While researching confidentiality in the Rules and the Code for another reason, I came upon this textual issue.
As we know, the text of the self-defense exception in the Rules is and was meant to be broader than the text in the Code. For example, it allows revelation of client confidences not only for defensive purposes but also to establish a "claim." So an in-house lawyer can sometimes use confidential information to prove discrimination by an employer or to prove retaliatory discharge.
The Rules also allow revelation of confidences "to respond to allegations in any proceeding concerning the lawyer's representation of the client." It does not say the lawyer has to be a party or counsel in the proceeding.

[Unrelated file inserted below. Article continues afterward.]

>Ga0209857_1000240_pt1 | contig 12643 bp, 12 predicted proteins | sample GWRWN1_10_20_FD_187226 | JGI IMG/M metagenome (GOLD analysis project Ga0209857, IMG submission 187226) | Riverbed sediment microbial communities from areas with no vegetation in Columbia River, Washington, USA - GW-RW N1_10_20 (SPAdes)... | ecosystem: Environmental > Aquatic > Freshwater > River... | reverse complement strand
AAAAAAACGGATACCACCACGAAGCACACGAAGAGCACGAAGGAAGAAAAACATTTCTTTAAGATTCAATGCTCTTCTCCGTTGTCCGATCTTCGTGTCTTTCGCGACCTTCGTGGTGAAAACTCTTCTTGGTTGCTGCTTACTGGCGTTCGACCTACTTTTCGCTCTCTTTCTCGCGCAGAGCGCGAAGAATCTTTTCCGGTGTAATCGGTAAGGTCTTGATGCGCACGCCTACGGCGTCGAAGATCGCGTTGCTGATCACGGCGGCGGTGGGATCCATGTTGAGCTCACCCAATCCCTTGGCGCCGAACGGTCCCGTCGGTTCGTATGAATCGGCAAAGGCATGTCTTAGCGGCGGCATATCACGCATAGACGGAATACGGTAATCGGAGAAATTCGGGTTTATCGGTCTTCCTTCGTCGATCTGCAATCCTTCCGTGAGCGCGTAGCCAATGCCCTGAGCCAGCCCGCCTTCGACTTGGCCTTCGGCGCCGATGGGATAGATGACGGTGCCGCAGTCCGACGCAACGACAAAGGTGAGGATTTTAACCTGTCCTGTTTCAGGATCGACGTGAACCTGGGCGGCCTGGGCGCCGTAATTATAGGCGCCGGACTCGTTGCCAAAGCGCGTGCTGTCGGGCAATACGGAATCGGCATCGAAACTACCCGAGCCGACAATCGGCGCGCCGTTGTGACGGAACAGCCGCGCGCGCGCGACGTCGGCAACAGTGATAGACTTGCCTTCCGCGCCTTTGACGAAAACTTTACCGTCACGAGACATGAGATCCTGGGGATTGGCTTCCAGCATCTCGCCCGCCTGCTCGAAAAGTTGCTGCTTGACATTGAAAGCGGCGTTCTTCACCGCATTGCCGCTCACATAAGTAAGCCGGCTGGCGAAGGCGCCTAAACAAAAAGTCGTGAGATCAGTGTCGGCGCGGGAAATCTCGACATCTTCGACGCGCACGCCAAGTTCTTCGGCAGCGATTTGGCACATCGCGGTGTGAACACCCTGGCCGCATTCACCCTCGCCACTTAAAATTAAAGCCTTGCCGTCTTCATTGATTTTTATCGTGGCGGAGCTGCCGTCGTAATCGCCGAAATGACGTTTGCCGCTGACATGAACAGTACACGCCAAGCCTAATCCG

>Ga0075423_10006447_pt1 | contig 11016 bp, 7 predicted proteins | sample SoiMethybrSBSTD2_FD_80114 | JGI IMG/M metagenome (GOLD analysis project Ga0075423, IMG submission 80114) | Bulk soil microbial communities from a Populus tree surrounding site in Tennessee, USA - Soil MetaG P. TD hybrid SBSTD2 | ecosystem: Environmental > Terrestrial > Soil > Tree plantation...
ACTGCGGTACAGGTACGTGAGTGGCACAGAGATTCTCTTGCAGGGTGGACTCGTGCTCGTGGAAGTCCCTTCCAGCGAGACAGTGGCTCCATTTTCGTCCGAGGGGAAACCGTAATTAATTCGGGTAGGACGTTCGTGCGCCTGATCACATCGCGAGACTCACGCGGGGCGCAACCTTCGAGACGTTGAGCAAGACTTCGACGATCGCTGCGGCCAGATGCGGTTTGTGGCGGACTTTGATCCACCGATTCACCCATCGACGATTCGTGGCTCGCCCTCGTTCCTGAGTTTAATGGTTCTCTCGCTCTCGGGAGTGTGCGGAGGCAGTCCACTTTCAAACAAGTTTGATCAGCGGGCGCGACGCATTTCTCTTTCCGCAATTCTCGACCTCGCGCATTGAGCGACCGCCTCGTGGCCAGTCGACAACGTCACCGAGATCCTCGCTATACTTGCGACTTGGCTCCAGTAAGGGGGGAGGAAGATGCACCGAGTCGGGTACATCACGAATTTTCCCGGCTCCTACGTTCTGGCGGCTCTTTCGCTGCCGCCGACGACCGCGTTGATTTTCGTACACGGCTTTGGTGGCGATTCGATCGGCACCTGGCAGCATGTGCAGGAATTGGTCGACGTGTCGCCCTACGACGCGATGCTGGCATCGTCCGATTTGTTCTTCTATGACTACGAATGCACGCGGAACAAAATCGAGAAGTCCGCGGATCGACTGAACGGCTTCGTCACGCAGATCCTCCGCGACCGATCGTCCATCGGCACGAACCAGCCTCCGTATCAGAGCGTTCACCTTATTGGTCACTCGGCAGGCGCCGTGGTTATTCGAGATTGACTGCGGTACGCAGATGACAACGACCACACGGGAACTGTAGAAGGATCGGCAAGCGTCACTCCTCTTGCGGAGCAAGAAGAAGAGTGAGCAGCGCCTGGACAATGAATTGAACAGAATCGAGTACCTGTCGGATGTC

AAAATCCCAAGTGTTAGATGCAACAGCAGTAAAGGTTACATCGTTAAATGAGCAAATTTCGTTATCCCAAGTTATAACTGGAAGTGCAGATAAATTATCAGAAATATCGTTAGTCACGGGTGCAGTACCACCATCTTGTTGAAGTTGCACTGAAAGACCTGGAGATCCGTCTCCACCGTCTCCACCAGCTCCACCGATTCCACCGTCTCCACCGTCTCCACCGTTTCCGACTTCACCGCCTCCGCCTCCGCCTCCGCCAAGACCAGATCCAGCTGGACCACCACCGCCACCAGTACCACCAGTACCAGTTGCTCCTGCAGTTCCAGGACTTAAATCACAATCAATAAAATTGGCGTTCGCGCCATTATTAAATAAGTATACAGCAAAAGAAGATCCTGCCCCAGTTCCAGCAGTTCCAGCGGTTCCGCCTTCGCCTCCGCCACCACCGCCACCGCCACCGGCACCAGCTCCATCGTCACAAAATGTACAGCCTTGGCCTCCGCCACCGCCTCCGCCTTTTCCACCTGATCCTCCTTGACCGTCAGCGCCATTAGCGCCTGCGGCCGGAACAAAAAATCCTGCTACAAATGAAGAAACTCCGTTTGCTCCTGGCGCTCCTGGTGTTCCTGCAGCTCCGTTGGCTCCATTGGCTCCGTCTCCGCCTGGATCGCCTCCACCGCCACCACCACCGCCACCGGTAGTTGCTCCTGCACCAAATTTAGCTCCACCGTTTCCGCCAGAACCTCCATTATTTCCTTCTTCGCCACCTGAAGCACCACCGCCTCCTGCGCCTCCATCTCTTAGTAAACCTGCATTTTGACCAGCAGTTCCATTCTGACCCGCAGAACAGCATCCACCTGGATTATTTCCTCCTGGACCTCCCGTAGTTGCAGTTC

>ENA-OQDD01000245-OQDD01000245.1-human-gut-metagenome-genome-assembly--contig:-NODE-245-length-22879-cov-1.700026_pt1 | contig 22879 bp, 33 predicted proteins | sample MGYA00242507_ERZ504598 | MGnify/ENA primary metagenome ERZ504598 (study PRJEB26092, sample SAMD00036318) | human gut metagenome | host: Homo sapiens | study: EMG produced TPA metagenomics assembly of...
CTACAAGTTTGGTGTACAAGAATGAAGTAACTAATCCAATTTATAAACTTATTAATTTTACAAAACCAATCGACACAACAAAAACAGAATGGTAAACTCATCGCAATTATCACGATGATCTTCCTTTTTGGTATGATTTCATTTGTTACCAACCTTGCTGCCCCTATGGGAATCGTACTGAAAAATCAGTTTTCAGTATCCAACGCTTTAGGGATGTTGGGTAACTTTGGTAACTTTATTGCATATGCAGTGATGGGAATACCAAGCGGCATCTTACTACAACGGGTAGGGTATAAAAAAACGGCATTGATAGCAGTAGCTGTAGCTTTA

But the word "proceeding" is limiting.
What if the lawyer's work is attacked outside a tribunal, say in the press, by the (now former) client or others? Can the lawyer defend with confidential information? It would seem not as the text reads.
But the Code language, though it focuses on defense only, not claims (except for claims for fees), allows a lawyer to reveal confidences "to defend himself...against an accusation of wrongdoing." It is not limited to a "proceeding," unless we read the word "accusation" to mean a "formal accusation" or something like that, which is not self-evident.
So what's the answer? And what should be the answer? I can certainly imagine situations where my reputation can be more seriously harmed in a news story than by what someone says in court in passing.